2004 Eu Enlargement Agreement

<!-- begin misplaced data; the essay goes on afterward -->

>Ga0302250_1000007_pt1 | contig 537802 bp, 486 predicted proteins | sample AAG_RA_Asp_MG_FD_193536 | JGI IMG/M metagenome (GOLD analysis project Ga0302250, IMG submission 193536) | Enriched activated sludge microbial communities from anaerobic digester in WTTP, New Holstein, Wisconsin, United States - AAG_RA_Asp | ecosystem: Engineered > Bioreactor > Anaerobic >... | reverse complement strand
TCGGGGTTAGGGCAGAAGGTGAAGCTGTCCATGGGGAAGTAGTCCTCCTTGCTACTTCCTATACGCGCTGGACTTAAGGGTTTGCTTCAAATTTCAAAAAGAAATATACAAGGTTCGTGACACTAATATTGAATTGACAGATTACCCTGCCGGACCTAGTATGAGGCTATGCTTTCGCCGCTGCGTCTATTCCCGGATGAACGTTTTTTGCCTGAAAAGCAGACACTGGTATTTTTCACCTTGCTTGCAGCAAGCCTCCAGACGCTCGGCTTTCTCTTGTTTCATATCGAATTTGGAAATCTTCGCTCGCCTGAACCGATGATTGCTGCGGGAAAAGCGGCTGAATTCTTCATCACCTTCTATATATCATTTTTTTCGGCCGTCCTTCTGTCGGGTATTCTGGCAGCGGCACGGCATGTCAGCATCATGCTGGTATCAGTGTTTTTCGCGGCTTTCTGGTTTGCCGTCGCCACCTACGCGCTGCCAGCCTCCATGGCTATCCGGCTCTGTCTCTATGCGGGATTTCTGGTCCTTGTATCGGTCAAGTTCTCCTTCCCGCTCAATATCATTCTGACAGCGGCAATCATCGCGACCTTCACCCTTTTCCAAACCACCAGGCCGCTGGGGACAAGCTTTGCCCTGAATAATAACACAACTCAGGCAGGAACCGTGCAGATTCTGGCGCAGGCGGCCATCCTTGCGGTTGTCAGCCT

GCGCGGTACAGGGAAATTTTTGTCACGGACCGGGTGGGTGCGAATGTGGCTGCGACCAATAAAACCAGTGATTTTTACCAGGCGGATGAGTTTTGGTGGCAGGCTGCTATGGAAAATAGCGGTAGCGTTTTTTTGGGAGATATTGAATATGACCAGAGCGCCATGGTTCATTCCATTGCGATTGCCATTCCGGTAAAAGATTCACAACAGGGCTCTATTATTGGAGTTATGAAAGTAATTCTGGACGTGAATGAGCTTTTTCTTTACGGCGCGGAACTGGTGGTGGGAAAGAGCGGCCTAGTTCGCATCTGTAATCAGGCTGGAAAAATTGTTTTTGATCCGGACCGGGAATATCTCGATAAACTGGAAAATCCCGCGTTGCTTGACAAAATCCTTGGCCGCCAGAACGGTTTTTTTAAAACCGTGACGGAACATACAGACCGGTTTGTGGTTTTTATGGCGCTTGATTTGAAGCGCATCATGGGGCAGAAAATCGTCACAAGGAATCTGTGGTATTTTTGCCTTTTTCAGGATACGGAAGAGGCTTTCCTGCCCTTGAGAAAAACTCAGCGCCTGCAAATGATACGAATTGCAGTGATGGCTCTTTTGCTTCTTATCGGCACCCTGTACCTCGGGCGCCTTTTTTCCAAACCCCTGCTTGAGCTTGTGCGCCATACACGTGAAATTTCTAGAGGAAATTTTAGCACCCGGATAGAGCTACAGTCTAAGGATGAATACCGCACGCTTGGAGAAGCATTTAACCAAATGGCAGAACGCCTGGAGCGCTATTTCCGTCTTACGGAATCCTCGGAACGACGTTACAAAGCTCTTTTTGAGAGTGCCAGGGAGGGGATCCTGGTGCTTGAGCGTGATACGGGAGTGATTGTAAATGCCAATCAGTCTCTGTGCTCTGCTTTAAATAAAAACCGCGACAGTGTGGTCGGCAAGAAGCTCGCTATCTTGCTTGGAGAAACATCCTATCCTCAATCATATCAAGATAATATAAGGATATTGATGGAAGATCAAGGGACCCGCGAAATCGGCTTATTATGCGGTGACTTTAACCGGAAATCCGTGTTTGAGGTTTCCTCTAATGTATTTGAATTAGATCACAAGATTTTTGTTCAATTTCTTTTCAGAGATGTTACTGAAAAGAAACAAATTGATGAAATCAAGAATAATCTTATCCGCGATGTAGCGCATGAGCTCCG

After examining these issues, the Madrid European Council of December 1995 was therefore able, for the first time, to refer to an enlargement timetable (including an important „if“ condition linking enlargement to institutional reform): accession negotiations could begin six months after the satisfactory conclusion of the IGC on the reform of the Treaties. Governments are more openly opposed to enlargement than before the 2004 enlargement, particularly with regard to Turkey. A serious deterioration in public approval has led to a hardening of the government`s attitude, even if the elites remain more positive. However, at present, it does not appear that the government`s attitude towards enlargement has fundamentally changed; certainly not on the basis of the experience of enlargement to the East. For normative declarations, „impartiality and consistency are necessary conditions of validity“ (Pie, 1992). Consequently, the EC`s first reaction to the CEECs` applications for membership was the recognition of a particular responsibility towards them. This responsibility has been reflected in practice in a series of association agreements focusing on the liberalisation of trade, economic aid and political cooperation. This political decision responded to the idea of „concentric circles“, seen as a solution to the debate between enlargement and deepening. The so-called Europe agreements could restructure the architecture of Europe in the interest of the Community and fulfil the moral duty to help the new democracies and overcome the division of the continent. The political conditionality clauses inserted in the agreements have served not only the identity of the EU Member States as democracies based on the rule of law and respect for human rights, but also the security interests of the Twelve.